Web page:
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Oct 16

Research Bit: Selective vulnerability in frontotemporal dementia and ALS:emerging concepts

Research Bits
The Packard Center welcomed Bill Seeley from the University of California San Francisco to a recent Investigator's meeting.

Meeting Date: October 16, 2020

Presenter: Bill Seeley, MD

Talk Title: Selective vulnerability in frontotemporal dementia and ALS: emerging concepts


What was the question being asked?

For all the diseases related to frontotemporal dementia (FTD) and ALS, what are the initial types and location of cells that are affected, and how does the disease progress from these “epicenters” of disease?

Why is this important for ALS research?

While FTD and ALS were originally thought to be two completely distinct diseases, recent findings show that certain disease-linked mutations (such as the C9orf72 expansion) can cause one disease, the other, or both. Dr. Seeley has proposed that the difference between the two may lay in the type of neuron that is first affected by this mutation. If we can understand why some people with these mutations develop FTD, while others exhibit ALS symptoms, diagnosis (and appropriate treatment) may be much more rapid in the future.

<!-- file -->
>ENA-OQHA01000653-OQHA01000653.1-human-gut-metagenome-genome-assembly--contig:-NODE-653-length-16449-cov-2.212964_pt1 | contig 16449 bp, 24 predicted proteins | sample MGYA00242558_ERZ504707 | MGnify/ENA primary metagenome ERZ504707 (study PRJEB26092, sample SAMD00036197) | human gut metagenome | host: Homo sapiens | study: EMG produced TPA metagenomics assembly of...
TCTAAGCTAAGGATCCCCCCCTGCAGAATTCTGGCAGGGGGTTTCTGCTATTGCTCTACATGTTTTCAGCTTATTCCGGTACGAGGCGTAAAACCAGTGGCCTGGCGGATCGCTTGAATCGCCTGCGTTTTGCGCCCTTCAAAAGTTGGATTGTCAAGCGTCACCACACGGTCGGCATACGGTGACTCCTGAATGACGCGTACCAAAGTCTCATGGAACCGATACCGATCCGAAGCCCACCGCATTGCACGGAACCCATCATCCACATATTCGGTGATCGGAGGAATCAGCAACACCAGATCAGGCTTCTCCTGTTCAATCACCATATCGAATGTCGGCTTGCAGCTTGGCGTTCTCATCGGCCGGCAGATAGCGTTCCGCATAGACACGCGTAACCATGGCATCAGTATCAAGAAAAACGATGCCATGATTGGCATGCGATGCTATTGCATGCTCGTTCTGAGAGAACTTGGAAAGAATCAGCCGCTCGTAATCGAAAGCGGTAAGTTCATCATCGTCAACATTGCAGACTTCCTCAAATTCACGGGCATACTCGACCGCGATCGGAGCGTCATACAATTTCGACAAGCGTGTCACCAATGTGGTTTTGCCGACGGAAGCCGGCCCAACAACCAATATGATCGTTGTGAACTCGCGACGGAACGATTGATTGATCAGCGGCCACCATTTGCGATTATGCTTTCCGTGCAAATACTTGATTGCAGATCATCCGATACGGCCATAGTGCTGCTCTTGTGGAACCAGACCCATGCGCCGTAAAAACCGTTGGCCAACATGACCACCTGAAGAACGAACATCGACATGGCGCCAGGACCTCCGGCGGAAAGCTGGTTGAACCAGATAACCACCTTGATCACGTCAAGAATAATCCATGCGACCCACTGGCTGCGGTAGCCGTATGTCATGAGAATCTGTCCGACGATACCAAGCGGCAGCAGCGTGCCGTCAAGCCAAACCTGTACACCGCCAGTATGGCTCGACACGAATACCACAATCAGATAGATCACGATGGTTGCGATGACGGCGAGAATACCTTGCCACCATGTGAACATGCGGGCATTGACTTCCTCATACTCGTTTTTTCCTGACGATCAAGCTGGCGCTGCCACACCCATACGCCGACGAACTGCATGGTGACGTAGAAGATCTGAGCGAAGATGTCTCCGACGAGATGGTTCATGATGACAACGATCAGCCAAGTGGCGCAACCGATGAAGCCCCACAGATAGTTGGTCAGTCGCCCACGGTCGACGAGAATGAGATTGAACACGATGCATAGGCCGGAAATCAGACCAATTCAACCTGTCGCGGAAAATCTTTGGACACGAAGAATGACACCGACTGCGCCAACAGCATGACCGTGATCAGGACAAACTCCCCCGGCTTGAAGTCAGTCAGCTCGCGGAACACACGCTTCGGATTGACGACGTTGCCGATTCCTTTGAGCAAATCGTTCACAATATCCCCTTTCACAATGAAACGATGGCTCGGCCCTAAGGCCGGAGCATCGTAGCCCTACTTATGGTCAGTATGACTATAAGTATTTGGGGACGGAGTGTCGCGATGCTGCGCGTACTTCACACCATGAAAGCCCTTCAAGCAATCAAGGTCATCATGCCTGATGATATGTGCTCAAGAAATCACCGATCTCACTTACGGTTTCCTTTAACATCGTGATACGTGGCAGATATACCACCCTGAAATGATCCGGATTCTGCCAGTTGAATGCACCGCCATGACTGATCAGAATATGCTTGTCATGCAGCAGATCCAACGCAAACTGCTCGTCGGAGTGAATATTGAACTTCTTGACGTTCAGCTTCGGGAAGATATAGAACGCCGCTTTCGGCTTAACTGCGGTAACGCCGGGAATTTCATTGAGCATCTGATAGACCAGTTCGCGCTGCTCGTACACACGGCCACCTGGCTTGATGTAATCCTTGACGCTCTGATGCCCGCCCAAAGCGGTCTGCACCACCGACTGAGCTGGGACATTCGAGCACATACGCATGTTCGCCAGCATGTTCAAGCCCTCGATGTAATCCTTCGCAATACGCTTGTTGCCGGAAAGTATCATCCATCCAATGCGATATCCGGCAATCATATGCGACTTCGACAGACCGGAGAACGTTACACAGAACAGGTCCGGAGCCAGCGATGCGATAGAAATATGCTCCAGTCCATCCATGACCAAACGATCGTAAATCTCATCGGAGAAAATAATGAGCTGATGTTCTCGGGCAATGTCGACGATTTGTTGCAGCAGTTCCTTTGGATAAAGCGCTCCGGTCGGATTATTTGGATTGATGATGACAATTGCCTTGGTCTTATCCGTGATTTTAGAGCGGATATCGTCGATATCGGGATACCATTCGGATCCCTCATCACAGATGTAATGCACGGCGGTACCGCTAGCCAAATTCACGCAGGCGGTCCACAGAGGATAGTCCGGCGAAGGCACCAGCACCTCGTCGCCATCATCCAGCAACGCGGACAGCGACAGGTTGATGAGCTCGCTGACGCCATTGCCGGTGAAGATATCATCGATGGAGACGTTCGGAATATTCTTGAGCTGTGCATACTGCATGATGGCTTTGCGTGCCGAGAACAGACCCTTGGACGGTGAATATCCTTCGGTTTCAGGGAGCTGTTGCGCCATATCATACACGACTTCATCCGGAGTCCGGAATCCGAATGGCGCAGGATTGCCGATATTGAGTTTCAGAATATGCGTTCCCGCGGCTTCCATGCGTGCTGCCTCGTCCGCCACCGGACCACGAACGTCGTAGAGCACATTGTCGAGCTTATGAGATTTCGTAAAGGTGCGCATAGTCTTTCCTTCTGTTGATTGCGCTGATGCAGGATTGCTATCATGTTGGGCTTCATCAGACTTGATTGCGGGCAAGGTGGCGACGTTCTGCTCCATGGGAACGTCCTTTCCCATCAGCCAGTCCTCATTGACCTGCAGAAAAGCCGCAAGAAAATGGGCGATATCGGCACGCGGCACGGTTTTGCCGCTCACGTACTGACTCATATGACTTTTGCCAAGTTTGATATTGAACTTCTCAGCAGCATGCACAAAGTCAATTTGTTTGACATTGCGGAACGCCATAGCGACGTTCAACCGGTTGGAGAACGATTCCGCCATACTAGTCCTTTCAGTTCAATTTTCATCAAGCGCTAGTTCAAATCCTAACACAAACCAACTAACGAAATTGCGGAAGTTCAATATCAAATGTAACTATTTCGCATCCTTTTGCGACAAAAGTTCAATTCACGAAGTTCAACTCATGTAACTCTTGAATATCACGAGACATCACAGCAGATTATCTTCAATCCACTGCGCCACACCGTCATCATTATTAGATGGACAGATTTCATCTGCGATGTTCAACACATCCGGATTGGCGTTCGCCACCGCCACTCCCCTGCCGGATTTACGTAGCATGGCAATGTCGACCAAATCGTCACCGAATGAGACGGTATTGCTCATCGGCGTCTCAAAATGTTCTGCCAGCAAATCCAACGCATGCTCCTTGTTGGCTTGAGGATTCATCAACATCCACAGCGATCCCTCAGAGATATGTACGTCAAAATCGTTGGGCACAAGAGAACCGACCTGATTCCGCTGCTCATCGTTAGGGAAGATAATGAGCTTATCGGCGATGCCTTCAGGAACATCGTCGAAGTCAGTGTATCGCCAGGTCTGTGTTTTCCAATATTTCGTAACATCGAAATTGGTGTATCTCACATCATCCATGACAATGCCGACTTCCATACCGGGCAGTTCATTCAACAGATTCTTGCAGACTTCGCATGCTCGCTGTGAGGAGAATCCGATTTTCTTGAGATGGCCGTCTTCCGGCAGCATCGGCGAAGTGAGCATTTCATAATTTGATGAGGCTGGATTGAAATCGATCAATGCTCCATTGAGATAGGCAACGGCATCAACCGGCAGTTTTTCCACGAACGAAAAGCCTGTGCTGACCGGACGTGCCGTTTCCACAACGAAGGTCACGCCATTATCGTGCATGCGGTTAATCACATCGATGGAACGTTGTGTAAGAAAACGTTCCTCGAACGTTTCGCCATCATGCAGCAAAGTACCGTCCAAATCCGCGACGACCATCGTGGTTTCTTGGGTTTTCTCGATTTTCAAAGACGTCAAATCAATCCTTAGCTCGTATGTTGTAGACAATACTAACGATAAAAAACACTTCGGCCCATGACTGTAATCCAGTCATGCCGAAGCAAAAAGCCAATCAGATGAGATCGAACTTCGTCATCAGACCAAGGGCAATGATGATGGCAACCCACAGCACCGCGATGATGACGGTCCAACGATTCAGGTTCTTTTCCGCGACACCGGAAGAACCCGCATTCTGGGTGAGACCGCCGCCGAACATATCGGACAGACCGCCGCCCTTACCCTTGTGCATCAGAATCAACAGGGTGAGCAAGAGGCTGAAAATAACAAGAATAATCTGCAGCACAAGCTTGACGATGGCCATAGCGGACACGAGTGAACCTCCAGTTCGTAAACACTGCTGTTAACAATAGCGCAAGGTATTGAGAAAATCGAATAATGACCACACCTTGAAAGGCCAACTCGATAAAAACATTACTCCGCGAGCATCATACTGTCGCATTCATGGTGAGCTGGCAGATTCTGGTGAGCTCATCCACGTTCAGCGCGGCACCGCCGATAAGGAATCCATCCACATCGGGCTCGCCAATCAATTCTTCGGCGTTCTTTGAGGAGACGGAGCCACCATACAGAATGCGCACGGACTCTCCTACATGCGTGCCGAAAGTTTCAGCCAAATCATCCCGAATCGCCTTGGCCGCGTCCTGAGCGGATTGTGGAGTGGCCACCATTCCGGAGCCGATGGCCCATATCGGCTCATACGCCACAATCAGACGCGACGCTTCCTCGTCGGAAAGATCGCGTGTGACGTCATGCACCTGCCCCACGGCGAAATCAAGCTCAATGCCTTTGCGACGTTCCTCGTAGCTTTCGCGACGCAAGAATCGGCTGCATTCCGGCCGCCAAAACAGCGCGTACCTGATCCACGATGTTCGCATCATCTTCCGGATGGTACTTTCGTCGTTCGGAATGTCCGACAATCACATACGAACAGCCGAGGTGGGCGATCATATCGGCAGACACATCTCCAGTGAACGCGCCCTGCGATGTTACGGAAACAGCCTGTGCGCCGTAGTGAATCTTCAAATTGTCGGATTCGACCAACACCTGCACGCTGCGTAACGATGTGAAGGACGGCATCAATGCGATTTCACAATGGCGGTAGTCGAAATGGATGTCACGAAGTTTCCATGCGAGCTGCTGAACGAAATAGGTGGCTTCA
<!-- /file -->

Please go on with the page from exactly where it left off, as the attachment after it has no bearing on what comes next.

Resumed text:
What was the take-home message?

Dr. Seeley’s group have identified that Von Economo neurons (a specific type of neuron located within the frontal cortex) seem to be the first cells showing signs of disease in tissue from patients who have died of TDP-43-related degenerative disease, such as FTD and ALS. Importantly, they find that there are noticeable differences in these cells when comparing patients who had the C9orf72 mutation, and those who had a sporadic form of ALS. These differences provide unique insight into the fundamental distinction between inherited and sporadic neurodegenerative disease.

How do you think the results of this study might impact future approaches to the treatment of ALS?

This finding highlights the need to examine the type of neurons being analyzed during experiments. Not all neurons are the same, and Dr. Seeley’s work demonstrates that investigating specific subsets of neurons can provide valuable information about what drives disease onset and progression.


Prepared by:

Ben Zaepfel
Ph.D. Candidate | Rothstein Lab
Johns Hopkins University

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